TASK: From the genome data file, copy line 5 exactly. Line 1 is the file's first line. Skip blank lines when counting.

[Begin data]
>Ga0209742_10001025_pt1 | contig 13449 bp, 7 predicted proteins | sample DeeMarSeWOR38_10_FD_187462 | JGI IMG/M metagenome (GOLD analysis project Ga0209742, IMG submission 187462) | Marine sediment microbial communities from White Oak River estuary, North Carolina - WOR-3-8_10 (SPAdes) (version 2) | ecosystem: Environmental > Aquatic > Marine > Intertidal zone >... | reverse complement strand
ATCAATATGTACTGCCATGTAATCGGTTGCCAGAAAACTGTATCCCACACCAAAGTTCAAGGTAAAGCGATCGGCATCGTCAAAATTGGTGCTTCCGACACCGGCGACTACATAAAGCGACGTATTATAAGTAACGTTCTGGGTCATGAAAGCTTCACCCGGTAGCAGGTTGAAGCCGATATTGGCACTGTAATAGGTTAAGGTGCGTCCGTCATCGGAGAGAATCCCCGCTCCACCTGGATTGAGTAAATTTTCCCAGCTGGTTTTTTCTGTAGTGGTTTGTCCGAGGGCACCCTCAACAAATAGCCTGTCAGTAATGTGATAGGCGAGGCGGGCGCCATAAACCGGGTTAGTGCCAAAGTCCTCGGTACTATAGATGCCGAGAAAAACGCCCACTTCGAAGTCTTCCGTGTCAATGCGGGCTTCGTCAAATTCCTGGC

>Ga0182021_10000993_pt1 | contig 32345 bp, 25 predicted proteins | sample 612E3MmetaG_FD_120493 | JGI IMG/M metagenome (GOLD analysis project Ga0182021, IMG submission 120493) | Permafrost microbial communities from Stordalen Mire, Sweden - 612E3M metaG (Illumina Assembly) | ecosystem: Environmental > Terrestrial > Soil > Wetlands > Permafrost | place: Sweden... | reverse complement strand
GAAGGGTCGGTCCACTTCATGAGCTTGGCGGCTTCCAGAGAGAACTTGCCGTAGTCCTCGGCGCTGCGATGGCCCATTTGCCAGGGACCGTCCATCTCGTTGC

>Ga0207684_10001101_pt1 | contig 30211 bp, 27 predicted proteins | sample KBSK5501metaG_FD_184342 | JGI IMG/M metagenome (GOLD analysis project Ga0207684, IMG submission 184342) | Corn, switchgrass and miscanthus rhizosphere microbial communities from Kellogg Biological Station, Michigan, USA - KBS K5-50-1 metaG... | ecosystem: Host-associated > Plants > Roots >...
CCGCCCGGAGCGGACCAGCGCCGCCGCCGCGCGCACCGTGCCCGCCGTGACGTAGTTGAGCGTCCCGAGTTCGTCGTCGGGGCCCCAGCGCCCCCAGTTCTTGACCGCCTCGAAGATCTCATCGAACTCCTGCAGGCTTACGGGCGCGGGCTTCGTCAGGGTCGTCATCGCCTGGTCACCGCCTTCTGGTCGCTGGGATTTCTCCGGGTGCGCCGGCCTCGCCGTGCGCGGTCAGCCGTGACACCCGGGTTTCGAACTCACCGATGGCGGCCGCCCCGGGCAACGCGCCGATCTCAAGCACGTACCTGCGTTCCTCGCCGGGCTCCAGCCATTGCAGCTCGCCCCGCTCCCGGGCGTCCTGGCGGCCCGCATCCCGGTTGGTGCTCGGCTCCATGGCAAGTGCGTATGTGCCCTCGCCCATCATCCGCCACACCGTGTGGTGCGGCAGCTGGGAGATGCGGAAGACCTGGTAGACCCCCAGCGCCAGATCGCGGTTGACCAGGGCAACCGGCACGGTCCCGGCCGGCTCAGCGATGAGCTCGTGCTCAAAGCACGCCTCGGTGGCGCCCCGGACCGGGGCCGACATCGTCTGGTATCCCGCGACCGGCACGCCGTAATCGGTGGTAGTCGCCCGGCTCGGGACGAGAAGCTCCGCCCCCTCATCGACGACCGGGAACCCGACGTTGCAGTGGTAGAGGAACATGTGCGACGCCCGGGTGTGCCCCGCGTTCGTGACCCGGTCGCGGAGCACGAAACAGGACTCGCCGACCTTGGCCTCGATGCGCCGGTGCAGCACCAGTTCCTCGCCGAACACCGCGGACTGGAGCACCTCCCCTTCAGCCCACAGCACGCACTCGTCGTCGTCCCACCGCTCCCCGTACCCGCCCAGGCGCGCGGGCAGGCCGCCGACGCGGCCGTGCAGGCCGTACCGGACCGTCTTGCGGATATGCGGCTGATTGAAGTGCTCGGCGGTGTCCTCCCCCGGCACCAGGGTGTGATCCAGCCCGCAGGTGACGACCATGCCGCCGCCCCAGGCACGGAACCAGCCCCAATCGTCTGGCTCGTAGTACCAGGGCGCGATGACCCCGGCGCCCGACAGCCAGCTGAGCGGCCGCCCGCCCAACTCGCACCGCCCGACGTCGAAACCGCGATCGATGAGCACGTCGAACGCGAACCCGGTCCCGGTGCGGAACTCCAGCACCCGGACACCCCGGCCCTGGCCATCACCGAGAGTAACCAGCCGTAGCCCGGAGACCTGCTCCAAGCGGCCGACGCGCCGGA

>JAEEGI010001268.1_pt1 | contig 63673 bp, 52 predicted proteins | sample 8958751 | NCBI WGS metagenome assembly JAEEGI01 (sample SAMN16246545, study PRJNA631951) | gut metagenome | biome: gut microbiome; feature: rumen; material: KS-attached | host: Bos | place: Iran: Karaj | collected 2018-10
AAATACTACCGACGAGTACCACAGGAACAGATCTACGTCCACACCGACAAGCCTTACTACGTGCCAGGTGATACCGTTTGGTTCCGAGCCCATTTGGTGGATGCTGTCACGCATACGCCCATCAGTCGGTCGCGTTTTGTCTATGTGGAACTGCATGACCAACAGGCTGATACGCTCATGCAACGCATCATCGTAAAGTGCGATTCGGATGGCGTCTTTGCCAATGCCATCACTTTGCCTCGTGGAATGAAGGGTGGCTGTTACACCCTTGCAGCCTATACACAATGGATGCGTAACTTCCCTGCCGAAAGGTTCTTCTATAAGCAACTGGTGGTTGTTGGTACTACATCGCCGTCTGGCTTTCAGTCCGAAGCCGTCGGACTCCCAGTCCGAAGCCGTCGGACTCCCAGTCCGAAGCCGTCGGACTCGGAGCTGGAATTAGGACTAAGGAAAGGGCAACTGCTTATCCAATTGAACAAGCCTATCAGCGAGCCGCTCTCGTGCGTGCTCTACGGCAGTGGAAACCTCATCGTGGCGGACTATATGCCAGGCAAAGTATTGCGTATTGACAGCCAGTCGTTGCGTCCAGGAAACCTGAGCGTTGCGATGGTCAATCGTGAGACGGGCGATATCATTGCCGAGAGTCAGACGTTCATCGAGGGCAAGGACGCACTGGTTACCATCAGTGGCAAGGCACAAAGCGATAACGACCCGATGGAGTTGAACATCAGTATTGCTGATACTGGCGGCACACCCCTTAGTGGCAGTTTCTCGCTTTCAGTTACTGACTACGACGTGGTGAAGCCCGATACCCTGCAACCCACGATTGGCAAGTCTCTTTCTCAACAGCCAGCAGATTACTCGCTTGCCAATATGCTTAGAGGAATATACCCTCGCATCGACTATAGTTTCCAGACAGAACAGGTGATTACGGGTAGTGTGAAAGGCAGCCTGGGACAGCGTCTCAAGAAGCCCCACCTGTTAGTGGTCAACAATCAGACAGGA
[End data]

>Ga0207684_10001101_pt1 | contig 30211 bp, 27 predicted proteins | sample KBSK5501metaG_FD_184342 | JGI IMG/M metagenome (GOLD analysis project Ga0207684, IMG submission 184342) | Corn, switchgrass and miscanthus rhizosphere microbial communities from Kellogg Biological Station, Michigan, USA - KBS K5-50-1 metaG... | ecosystem: Host-associated > Plants > Roots >...